For example, using butter as an example makes the shortcomings in the above discussion more evident. Butter is primarily composed of fat, and it is undisputed that excessive consumption of butter can lead to obesity. Butter itself is generally considered a safe food and thus is sold in markets worldwide based on such assessment. However, following Mr. Ardan’s argument, even such a safe product like butter could be evaluated as having a health risk of obesity due to overconsumption through a risk assessment, and WTO Members would be entitled to take import restrictions on butter under the SPS Agreement.

The fundamental question arises as to whether it is appropriate to address the issue of obesity through trade measures in the first place. Since the cause of obesity is clearly overeating and lack of physical exercise, we believe that instead of resorting to import restrictions on high-fat foods, governments should first engage in educational campaigns to emphasize the importance of dietary control and exercise their own citizens. In such circumstances, allowing WTO Members to take import restrictions of food are unlikely to make a significant contribution to the actual resolution of the obesity problem.


This essay revisits Dollin Ardan’s view on public sentiments in the WTO’s SPS Agreement, particularly highlighting the distinction between risk assessment and risk management. Contrary to Ardan’s argument, we emphasize that while risk assessment is strictly scientific and should not involve public opinions, risk management does allow for such considerations, particularly in determining an ALOP of importing Members. It should be emphasized that the accurate assessment of how public sentiments are considered within the SPS Agreement cannot be done without having such a conceptual distinction in mind. Furthermore, this essay discusses that allowing WTO Members to take import restrictions on scientifically safe food based on the risk of obesity due to overeating would lead to unjust conclusions. It is noted that issues of chronic diseases like obesity would be more effectively addressed by other domestic policies than trade measures.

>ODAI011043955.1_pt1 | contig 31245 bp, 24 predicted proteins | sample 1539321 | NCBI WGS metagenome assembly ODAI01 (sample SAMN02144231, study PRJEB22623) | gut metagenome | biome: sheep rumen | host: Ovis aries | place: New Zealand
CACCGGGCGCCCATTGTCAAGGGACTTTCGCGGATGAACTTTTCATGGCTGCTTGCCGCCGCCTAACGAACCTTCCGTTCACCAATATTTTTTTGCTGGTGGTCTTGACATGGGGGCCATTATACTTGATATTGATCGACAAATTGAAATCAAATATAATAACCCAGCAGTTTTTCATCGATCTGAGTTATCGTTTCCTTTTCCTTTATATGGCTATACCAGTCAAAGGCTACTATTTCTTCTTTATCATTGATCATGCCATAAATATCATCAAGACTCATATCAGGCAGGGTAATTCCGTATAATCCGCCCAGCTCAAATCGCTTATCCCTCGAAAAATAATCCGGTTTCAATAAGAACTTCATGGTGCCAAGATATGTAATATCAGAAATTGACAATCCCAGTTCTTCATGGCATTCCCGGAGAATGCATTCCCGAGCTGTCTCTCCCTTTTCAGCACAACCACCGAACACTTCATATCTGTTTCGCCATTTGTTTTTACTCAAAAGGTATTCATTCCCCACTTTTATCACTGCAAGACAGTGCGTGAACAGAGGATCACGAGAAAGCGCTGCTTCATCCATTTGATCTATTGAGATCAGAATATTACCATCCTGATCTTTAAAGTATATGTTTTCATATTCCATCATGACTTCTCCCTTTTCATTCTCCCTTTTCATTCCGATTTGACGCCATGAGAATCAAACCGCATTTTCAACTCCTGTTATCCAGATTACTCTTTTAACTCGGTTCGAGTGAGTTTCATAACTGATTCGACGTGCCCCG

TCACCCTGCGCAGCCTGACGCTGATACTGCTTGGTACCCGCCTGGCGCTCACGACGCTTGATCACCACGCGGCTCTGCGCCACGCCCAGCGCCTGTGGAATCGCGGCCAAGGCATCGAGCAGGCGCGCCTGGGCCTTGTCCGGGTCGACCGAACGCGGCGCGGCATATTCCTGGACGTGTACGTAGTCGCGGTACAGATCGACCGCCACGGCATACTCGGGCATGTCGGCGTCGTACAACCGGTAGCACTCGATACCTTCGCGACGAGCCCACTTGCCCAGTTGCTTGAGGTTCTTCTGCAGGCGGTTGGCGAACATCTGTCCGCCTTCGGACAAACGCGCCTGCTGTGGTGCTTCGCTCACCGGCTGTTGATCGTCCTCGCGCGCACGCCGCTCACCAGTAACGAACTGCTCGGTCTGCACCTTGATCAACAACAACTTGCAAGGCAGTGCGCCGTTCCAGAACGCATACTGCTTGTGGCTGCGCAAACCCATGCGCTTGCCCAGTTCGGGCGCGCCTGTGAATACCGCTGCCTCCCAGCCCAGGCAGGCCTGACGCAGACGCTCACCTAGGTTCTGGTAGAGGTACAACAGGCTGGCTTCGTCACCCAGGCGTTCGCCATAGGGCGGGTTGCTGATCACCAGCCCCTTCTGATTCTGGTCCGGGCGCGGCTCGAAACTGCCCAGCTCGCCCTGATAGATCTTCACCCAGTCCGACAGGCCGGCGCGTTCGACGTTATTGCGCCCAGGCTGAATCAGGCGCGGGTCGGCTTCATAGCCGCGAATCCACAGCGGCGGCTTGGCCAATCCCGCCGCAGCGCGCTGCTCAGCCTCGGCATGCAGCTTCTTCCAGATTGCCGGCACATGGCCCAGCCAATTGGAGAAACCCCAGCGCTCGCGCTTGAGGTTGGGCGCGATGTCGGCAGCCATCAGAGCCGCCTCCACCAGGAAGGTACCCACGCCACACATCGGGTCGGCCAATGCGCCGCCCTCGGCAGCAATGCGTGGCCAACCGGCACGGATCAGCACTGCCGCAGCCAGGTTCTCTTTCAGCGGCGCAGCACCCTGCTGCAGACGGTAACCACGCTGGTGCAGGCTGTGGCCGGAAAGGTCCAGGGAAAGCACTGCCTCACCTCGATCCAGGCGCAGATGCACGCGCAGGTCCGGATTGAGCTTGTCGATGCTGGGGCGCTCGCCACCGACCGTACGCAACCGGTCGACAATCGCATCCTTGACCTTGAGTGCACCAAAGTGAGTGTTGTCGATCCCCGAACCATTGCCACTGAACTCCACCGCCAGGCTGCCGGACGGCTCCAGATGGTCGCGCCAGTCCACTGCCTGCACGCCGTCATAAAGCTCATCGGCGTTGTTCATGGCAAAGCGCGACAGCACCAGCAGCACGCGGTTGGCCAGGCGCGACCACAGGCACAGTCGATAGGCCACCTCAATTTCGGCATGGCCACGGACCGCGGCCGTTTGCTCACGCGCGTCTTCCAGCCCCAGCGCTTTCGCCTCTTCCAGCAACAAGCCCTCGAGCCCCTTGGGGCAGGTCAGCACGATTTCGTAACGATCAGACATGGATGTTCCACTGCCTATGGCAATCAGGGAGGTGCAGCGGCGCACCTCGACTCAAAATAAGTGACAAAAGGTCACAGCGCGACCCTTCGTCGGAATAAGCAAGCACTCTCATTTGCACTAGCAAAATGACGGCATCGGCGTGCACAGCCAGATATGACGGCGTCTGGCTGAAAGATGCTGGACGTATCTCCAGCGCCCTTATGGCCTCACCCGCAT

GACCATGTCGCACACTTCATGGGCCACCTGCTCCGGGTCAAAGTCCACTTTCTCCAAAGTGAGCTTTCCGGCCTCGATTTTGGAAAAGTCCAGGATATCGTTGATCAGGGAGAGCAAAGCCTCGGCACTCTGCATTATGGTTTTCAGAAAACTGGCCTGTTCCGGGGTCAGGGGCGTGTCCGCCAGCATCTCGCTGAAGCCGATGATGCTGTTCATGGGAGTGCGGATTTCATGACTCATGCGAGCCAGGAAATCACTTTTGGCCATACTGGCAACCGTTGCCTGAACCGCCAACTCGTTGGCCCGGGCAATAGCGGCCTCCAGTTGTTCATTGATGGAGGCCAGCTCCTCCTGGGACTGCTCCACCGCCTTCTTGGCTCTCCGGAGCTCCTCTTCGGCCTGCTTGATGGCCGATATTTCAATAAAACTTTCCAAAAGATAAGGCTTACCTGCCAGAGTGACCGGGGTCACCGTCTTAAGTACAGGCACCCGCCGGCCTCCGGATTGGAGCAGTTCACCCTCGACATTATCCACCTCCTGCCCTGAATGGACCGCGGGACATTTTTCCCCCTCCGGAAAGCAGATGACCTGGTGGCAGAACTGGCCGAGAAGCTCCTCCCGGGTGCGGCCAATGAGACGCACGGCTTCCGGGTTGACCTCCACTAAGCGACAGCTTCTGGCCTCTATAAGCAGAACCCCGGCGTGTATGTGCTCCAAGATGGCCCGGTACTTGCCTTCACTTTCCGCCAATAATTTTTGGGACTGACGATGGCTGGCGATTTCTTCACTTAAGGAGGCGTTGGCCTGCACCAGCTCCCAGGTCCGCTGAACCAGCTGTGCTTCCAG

*Milly Ishihara: I’m currently a sophomore at the University of Shizuoka, Japan, majoring in International Relations with a keen interest in Development Aid. I plan to specialize in International Law starting from my junior year onwards.

Ryota Noguchi
Ryota Noguchi
Ryota Noguchi is an undergraduate at University of Shizuoka, Japan. Exploring on European regional politics around Nordic countries; recently having my attention to international trade around WTO as well.